By Paul Yee. Directed by Heidi Specht. Coproduced by Pangaea Arts and Theatre at UBC. At the Frederic Wood Theatre on Thursday, November 25. Continues until December 4
I’m sure it looked like a good idea on paper. Vancouver-based Pangaea Arts has joined forces with the Guangdong Cantonese Opera Academy First Troupe to present Jade in the Coal, a play set in Cumberland, B.C., in 1899. Cumberland had a huge Chinatown—in North America, it was second only to San Francisco’s—that housed workers from the local coal mine. It also had two Chinese opera houses where touring companies performed.
Unfortunately, Paul Yee’s script is all over the place, especially in Act 1. It takes forever for the central narrative to emerge: Sally, a Chinese-Canadian woman, has been forced by her father to marry the relatively wealthy store owner Wu Kwun, even though she’s still in love with the dashing gambler Lew Chong. When the Chinese opera troupe arrives in town, its members rehearse Sorrow at Jade Palace, which basically tells Sally and Lew’s story with royal characters.
Playwright and historian Yee is trying to cover so many topics at once—western and Chinese medicine, political unrest in the mine, family relationships, romance—that it’s hard to know where to focus and impossible to care. The characters are slapdash and make unrealistic decisions to accommodate the plot: Lew invests all of his money in a Cuban tobacco plantation, for instance, but is remarkably willing to abandon the project. Although there’s a lot of fuss about the lead opera performer, Evergreen, being possessed by the ghosts of dead miners, we know so little about Evergreen or the miners that a huge amount of stage time goes by without meaningful emotional content. And, when Yee finally tells us about Evergreen’s past, he does so in momentum-killing exposition delivered by another character.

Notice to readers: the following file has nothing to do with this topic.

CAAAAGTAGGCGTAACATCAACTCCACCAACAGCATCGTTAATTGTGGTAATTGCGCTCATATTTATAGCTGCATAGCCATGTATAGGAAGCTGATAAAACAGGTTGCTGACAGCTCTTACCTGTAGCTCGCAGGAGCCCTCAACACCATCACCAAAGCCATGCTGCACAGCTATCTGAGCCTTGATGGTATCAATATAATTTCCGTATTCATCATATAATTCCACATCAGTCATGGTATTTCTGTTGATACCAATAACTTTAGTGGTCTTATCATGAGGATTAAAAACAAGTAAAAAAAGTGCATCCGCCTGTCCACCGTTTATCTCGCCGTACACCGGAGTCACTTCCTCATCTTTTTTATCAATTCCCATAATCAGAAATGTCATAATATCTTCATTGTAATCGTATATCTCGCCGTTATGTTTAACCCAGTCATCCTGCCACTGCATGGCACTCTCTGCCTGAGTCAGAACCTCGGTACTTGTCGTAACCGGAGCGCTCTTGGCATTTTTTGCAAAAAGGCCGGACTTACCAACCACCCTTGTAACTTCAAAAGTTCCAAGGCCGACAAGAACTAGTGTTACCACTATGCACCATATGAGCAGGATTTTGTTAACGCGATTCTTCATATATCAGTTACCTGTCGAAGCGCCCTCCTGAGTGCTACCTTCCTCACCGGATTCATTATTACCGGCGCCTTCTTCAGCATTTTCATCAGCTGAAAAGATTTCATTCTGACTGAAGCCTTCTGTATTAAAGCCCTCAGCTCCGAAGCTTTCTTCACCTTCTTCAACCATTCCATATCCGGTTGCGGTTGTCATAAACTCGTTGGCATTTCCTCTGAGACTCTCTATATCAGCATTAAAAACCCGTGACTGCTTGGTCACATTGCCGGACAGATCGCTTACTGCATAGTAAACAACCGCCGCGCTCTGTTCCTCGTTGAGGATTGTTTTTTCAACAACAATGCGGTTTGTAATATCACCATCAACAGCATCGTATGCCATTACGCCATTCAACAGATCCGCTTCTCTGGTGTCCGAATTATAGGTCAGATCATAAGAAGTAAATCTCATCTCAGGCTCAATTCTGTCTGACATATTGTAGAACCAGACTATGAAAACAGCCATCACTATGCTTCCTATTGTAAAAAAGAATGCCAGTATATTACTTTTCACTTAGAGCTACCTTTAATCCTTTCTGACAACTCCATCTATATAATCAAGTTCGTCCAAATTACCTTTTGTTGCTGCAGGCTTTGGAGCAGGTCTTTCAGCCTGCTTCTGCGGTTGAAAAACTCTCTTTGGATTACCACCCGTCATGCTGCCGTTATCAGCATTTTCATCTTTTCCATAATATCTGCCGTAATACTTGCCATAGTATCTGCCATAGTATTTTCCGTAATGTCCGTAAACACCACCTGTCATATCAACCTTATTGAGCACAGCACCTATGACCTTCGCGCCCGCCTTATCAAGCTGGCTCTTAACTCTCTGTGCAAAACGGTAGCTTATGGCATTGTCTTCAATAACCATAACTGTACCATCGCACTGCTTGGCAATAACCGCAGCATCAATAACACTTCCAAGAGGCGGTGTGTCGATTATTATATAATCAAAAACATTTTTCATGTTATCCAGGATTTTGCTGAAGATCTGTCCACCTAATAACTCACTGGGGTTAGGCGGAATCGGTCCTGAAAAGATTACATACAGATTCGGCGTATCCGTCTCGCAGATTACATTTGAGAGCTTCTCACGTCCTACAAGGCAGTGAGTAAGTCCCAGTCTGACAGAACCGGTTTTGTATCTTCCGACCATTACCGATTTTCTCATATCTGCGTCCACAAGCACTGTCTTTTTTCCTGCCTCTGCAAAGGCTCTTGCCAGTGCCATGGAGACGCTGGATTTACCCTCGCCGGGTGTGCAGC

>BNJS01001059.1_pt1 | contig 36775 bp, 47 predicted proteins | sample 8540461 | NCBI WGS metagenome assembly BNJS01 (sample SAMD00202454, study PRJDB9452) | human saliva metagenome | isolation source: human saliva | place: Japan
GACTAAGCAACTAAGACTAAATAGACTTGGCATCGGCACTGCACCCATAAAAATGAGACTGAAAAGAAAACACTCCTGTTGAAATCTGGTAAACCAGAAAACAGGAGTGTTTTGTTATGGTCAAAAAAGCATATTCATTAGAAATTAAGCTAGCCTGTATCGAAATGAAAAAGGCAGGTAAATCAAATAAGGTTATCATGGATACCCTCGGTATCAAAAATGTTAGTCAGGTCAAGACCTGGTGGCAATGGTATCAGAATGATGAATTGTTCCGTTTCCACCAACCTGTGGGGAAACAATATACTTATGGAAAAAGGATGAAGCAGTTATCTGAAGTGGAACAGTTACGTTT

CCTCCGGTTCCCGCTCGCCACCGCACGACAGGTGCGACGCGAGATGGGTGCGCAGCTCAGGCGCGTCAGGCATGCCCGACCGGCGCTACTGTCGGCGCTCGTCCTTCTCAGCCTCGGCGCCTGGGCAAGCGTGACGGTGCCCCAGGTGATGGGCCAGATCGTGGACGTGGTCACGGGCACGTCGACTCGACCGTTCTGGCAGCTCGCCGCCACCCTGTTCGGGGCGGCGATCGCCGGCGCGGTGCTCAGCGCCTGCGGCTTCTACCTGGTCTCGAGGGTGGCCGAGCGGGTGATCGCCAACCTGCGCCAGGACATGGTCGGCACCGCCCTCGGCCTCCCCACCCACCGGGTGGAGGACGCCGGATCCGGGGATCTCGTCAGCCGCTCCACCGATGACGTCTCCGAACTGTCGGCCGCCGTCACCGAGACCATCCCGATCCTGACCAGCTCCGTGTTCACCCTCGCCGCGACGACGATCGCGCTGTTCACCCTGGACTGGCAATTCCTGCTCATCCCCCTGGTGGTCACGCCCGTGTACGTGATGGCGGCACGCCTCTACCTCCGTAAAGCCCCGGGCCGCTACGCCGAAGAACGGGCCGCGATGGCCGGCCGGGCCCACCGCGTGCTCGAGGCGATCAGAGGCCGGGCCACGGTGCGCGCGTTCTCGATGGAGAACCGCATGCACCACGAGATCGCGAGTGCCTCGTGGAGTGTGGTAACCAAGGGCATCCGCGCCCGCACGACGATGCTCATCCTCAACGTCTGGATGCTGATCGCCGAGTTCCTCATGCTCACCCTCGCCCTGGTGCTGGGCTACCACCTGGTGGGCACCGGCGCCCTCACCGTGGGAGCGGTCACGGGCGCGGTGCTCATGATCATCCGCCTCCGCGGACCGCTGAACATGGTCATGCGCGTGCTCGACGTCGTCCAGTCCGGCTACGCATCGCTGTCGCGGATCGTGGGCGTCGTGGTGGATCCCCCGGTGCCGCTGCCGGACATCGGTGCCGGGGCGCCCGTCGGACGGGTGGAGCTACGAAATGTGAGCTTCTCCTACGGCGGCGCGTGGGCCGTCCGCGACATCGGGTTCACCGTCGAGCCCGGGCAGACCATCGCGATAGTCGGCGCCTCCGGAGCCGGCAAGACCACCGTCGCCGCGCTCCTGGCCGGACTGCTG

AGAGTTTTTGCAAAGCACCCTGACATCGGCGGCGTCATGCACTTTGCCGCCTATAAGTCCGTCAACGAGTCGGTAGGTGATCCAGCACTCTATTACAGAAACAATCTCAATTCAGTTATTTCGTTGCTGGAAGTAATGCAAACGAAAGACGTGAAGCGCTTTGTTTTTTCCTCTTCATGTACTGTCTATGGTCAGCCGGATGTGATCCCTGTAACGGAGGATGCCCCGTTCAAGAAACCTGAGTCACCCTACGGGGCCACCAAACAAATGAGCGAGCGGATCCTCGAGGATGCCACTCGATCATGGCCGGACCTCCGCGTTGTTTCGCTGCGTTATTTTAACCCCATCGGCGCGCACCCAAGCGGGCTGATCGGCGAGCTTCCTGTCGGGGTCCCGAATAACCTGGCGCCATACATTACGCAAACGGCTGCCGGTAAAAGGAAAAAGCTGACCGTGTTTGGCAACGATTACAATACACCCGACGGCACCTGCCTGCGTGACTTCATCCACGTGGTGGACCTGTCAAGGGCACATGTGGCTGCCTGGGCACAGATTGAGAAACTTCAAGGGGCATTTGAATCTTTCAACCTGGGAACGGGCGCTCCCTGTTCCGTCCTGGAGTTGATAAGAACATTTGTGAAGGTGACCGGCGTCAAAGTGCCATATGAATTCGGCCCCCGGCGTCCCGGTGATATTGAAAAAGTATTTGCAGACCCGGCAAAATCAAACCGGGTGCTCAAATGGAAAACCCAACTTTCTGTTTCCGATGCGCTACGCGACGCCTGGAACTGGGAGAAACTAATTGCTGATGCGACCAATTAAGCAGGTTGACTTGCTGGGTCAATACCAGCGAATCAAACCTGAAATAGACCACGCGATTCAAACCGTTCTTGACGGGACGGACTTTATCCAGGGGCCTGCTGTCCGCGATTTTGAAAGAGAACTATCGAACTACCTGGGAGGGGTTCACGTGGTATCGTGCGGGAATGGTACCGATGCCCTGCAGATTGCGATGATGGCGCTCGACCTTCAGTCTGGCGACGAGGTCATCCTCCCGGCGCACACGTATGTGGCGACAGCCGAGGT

Fortunately, the performers from the Guangdong Cantonese Opera Academy are a delight to watch, and not only because of the precision and athleticism of their movement. Lihao Yang plays the troupe’s leader with charismatic warmth, Jiading Chen is a scene-stealing clown, Ruqing Wen makes a sensitive Evergreen, and (Wilfred) Peng Mun Aw Yeong, a man who plays the female roles in the company, is a walking lesson in feminine wiles.
Minh Ly, who plays Lew Chong, stands out among the local performers. Ly is an increasingly commanding young actor who brings a welcome simplicity and depth of feeling to this project. Some of the other performances by locals are halting.
Under Heidi Specht’s direction, the evening is conceptually at sea. Stylized movement elements mix awkwardly with naturalistic physicality in the framing story, for instance. And Robert Gardiner’s set design leans too heavily on fuzzy projections.
The evening is underscored by Jin Zhang’s engagingly multitextured original score, which a six-member international ensemble plays on instruments that range from the bowed, two-stringed erhu to the saxophone.
If only the script and production were as successful as the musical collaboration is.